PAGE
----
Daily Briefing

Around the nation: 13-year-old becomes the youngest Black person accepted to a US medical school


Alena Analeigh Wicker, 13 years old, has been accepted into the University of Alabama at Birmingham (UAB) Heersink School of Medicine, making her the youngest Black person accepted into a U.S. medical school, in today's bite-sized hospital and health industry news from Alabama, the District of Columbia, and Florida.

  • Alabama: In May, Wicker was admitted to UAB's Heersink School of Medicine for 2024 through its Burroughs Wellcome Scholars Early Assurance Program, making her the youngest Black person ever accepted into a U.S. medical school. "What I want from health care is to really show these underrepresented communities that we can help, that we can find cures for these viruses," Wicker said. In addition, Wicker said she hopes to encourage her peers to pursue careers in science, technology, engineering, and math (STEM). A year and a half ago, Wicker founded an organization called the Brown STEM Girl, which provides opportunities to girls of color considering careers in STEM. Wicker said she created Brown STEM Girl to help girls like her "feel like they belong somewhere." According to the National Science Board, just 28% of the science and engineering workforce are women—and only around 5% are women of color. "We're showing the world that there's other girls out there that are just like me, and they deserve an opportunity and a chance," Wicker added. (Page, Washington Post, 7/20; Henderson, MedPage Today, 7/21)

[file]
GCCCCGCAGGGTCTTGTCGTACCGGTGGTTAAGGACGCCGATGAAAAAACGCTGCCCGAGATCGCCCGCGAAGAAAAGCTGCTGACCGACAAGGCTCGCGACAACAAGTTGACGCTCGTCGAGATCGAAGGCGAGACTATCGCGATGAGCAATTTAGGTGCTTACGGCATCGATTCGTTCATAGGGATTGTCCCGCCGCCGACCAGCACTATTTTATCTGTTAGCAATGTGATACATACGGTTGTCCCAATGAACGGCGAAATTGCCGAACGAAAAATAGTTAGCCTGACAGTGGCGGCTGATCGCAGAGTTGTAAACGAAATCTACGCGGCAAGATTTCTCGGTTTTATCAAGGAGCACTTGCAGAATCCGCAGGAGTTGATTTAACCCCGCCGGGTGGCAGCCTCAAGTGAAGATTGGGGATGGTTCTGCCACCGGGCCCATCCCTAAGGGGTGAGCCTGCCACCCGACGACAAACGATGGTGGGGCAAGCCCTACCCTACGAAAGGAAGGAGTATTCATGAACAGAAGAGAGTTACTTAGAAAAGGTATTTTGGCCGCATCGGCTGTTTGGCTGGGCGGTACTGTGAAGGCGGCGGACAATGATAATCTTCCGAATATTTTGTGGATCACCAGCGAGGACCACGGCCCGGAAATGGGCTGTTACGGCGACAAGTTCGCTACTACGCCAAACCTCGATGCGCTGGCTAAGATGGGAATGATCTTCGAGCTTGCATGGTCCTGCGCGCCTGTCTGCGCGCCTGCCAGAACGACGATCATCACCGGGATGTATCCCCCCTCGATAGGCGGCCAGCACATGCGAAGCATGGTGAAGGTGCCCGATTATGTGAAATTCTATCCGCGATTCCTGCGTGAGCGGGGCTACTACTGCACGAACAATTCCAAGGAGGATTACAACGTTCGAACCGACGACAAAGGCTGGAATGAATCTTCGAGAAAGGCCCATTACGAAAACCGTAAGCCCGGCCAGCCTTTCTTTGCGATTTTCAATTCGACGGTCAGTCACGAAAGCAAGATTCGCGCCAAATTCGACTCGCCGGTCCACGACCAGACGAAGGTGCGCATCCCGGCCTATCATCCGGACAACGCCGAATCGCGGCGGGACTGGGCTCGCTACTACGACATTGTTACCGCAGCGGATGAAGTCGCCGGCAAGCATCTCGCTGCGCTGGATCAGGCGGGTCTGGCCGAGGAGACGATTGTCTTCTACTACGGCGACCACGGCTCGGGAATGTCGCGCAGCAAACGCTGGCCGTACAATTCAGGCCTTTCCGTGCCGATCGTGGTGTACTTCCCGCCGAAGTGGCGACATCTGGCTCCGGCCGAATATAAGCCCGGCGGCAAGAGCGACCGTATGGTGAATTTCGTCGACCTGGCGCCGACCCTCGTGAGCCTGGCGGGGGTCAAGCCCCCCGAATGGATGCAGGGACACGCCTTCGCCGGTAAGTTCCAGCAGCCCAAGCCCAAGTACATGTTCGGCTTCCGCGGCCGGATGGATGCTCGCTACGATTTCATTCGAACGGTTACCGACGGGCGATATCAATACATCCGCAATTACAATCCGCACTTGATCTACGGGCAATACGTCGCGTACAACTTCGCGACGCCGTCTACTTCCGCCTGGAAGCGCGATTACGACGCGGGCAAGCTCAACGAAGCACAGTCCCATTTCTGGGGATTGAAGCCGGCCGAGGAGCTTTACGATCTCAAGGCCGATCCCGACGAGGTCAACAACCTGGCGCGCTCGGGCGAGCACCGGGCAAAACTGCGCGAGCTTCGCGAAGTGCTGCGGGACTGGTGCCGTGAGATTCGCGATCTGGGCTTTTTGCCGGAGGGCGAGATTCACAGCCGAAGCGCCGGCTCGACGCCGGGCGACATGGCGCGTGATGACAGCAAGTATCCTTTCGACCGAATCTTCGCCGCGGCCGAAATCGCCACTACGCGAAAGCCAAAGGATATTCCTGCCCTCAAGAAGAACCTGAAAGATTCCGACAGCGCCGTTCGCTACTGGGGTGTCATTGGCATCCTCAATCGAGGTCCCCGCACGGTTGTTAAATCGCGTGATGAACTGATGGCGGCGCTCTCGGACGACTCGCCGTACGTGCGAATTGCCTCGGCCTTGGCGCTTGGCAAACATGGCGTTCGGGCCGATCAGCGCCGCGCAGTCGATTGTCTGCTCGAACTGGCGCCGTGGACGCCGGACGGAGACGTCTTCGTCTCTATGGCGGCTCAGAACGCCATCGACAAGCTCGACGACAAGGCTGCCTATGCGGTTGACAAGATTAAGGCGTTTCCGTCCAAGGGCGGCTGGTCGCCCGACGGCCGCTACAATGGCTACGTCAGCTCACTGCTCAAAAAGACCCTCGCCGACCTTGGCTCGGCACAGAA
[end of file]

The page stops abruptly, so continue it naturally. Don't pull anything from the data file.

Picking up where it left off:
• District of Columbia: In a 228-195 vote, the House on Thursday passed a bill to protect contraceptive access. Since Roe v. Wade was overturned last month, lawmakers have been drafting legislation in response to Justice Clarence Thomas' concurring opinion, urging the court to reconsider "all of this Court's substantive due process precedents," including those that guarantee access to birth control and marriage equality. The Right to Contraception Act, which was introduced by Rep. Kathy Manning (D-N.C.), focuses on ensuring access to birth control methods and protecting the health care providers that provide them. (Gonzalez, Axios, 7/21)
  • Florida: HCA Florida Citrus Hospital last week named Hiram Jacob as its new COO. Jacob, who has over a decade of health care experience, most recently served as VP of operations at Los Robles Health System in Thousand Oaks, California. In addition, he previously served as assistant administrator at Sunrise Hospital and Medical Center in Las Vegas. (Gooch, Becker's Hospital Review, 7/21)

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